Are you using avocado oil (Laurus persea) in your aromatherapy and massage blends? If not, you’re missing out on a natural, fresh oil that has a really nice aroma.
While you and your clients enjoy the scent and texture of this carrier oil, it goes to work behind the scenes restoring and rejuvenating skin naturally.
Avocado oil is highly penetrating, deeply nourishing and softens dry skin. It’s known to restore and re-moisturizer the epidermis.
Repeated applications of moisturizing butters, oils or lotions made with avocado oil reveal increased hydration of skin’s upper layers, and improvement of skin’s elastic properties.
Whether you’re looking for a carrier for essential oils, or want to blend with other moisturizing oils in a product, avocado oil plays well with others.
How is the oil derived from the fruit we commonly know as a salad topping or the main ingredient in guacamole? Avocado oil is expressed from dried avocado fruit flesh. The fruit is peeled, the pit removed, and the fruit is sliced and dried to remove any water. The dried slices are cold-pressed to remove the oil. The process is time-consuming and complex—and true, organic, high quality, cold-pressed, unrefined oil is difficult to find.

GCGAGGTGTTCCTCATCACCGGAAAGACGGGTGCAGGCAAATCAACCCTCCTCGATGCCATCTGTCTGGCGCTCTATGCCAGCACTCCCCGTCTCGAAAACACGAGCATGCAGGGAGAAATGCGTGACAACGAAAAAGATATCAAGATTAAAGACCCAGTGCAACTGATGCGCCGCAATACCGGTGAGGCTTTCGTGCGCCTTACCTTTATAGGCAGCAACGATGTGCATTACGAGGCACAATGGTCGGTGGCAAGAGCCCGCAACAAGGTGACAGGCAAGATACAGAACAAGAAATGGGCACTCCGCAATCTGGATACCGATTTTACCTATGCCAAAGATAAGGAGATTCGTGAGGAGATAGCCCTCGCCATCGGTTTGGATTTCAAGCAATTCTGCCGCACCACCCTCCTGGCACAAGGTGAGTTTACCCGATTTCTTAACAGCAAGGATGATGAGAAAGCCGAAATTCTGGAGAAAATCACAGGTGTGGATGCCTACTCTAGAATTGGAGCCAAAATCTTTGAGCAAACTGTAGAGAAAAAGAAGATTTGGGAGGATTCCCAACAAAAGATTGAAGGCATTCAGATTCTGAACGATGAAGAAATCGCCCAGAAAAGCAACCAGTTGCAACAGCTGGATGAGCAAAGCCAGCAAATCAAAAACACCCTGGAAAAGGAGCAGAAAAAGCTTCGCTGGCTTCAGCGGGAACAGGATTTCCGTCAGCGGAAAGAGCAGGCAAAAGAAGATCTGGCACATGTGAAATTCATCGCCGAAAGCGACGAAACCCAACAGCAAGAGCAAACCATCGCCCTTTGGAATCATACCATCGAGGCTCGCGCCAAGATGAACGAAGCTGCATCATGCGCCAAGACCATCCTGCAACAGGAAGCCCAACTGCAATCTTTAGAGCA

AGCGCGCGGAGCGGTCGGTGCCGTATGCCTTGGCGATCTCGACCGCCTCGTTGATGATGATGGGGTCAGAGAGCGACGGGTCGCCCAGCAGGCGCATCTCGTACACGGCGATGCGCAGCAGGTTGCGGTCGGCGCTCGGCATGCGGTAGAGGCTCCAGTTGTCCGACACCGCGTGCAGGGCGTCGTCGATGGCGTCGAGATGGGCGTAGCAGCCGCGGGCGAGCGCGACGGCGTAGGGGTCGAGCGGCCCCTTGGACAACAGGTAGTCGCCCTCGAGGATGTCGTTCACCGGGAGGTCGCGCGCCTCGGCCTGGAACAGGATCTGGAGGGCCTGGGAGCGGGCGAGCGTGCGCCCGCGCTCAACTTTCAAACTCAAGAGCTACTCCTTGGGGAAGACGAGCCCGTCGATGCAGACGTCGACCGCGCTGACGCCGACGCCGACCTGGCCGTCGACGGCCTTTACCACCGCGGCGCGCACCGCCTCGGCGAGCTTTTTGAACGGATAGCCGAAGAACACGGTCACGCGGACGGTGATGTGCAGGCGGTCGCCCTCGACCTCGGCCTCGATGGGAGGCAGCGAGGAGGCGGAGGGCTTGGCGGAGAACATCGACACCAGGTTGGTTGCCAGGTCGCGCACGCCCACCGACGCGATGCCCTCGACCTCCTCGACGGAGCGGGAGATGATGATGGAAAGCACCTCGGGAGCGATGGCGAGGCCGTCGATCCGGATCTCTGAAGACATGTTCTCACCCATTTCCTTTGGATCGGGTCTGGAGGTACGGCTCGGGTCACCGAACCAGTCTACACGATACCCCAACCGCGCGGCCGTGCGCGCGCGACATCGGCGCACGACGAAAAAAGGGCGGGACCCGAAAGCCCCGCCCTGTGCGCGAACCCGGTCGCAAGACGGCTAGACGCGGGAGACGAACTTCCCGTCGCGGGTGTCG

The avocado tree itself can grow to be quite large and bear hundreds of fruits. We have a tree growing in our backyard that has produced over 100 avocados this year–and yes, I’ve eaten more than I thought possible!
Refined avocado oil is pale yellow, so it’s easy to distinguish between the refined and unrefined product. True, organic, high quality, cold pressed, unrefined oil is a medium to dark olive green in color, somewhat thick, and very rich in texture. The aroma is similar to the ripe fruit, fresh and somewhat spicy/nutty.
Here are some of the wonderful properties of avocado oil:
- Prevents chapping, cracks and stretch marks
- Good hair growth stimulant
- Ideal oil to offer light UV protection for the skin
- Mixed with equal quantities of sesame and olive oil, it offers some sun protection
- Excellent moisturizer
- High degree of penetration into the epidermis
- Promotes cell regeneration
- Used for skin inflammation
- Used to clean the skin
- Has a high sterol content (about 10%) and is used as a carrier for arthritis pain blends
- Has more Vitamin D than eggs; useful for people living in low-sunshine areas
- Used for post-menopausal women with aging skin
Avocado oil is also high in sterolins, which are reputed to be beneficial in healing scars and moisturizing the upper layers of the skin. The sterolins in avocado oil have been found to diminish age spots. Oils with the highest levels of sterolins are shea butter, avocado oil, sesame oil, soybean oil and olive oil.
Did You Know?
- Avocado oil has been used as a hair pomade to stimulate hair growth.
- Avocado oil contains more than 20% essential unsaturated fatty acids. It contains vitamins A, C, D and E, proteins, beta-carotene, lecithin, fatty acids and potassium.
- Avocado oil has at least a one-year shelf life, and it is recommended not to be kept in the refrigerator, as it may form deposits and congeal when chilled.
- As avocado oil gets older, the color turns from olive green to brown.
- Another oil is produced from avocado seeds, but it is rare and regarded as toxic.
- Try adding avocado oil to your body butters and lip balms for fabulous texture.